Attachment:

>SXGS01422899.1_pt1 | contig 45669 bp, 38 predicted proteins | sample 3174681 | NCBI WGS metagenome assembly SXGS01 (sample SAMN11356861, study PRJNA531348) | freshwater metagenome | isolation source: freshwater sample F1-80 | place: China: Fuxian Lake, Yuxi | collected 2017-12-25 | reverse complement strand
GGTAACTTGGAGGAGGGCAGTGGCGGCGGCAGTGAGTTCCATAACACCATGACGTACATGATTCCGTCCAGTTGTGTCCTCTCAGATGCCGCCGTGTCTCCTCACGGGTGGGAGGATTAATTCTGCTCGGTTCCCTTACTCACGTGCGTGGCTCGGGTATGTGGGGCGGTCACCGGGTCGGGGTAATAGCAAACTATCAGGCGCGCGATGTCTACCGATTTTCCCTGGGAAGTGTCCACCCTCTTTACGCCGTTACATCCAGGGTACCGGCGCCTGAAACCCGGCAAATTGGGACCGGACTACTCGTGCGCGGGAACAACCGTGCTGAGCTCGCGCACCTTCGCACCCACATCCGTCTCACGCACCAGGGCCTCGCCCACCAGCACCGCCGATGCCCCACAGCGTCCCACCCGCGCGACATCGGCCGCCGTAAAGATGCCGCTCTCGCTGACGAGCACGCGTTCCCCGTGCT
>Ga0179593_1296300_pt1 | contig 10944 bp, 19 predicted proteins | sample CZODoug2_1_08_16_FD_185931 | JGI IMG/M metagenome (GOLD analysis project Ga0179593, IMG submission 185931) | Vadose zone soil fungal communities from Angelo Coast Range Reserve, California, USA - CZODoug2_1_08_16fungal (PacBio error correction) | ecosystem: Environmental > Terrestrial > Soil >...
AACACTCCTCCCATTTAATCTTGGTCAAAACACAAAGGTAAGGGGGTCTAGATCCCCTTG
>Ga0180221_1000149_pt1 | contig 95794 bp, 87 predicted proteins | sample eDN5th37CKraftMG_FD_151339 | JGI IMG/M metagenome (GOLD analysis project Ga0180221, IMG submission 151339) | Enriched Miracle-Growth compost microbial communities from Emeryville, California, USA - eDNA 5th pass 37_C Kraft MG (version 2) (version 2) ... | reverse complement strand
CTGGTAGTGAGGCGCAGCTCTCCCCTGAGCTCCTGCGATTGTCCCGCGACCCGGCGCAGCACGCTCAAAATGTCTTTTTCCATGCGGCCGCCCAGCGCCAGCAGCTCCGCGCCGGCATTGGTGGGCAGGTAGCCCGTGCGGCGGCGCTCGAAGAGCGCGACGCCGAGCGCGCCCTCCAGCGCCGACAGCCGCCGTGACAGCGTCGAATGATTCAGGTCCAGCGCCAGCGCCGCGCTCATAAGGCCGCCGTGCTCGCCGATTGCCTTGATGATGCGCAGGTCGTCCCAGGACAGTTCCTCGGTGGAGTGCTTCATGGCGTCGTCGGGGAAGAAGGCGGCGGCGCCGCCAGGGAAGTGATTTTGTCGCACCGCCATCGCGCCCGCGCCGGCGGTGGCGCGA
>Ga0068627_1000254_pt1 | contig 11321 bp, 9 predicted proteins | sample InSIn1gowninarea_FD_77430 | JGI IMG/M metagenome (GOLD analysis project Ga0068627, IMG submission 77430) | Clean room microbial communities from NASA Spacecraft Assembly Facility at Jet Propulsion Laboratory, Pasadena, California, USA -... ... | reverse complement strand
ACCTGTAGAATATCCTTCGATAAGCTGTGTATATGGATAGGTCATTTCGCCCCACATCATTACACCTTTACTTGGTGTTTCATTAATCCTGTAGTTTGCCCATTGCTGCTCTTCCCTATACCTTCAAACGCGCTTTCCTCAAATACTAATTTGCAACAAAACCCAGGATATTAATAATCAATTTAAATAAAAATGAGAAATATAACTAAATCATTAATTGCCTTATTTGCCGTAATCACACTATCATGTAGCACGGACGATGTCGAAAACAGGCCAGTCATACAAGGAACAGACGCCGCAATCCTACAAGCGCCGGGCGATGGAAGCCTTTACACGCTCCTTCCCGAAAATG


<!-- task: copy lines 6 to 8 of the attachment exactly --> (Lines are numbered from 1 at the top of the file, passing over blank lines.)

CTGGTAGTGAGGCGCAGCTCTCCCCTGAGCTCCTGCGATTGTCCCGCGACCCGGCGCAGCACGCTCAAAATGTCTTTTTCCATGCGGCCGCCCAGCGCCAGCAGCTCCGCGCCGGCATTGGTGGGCAGGTAGCCCGTGCGGCGGCGCTCGAAGAGCGCGACGCCGAGCGCGCCCTCCAGCGCCGACAGCCGCCGTGACAGCGTCGAATGATTCAGGTCCAGCGCCAGCGCCGCGCTCATAAGGCCGCCGTGCTCGCCGATTGCCTTGATGATGCGCAGGTCGTCCCAGGACAGTTCCTCGGTGGAGTGCTTCATGGCGTCGTCGGGGAAGAAGGCGGCGGCGCCGCCAGGGAAGTGATTTTGTCGCACCGCCATCGCGCCCGCGCCGGCGGTGGCGCGA
>Ga0068627_1000254_pt1 | contig 11321 bp, 9 predicted proteins | sample InSIn1gowninarea_FD_77430 | JGI IMG/M metagenome (GOLD analysis project Ga0068627, IMG submission 77430) | Clean room microbial communities from NASA Spacecraft Assembly Facility at Jet Propulsion Laboratory, Pasadena, California, USA -... ... | reverse complement strand
ACCTGTAGAATATCCTTCGATAAGCTGTGTATATGGATAGGTCATTTCGCCCCACATCATTACACCTTTACTTGGTGTTTCATTAATCCTGTAGTTTGCCCATTGCTGCTCTTCCCTATACCTTCAAACGCGCTTTCCTCAAATACTAATTTGCAACAAAACCCAGGATATTAATAATCAATTTAAATAAAAATGAGAAATATAACTAAATCATTAATTGCCTTATTTGCCGTAATCACACTATCATGTAGCACGGACGATGTCGAAAACAGGCCAGTCATACAAGGAACAGACGCCGCAATCCTACAAGCGCCGGGCGATGGAAGCCTTTACACGCTCCTTCCCGAAAATG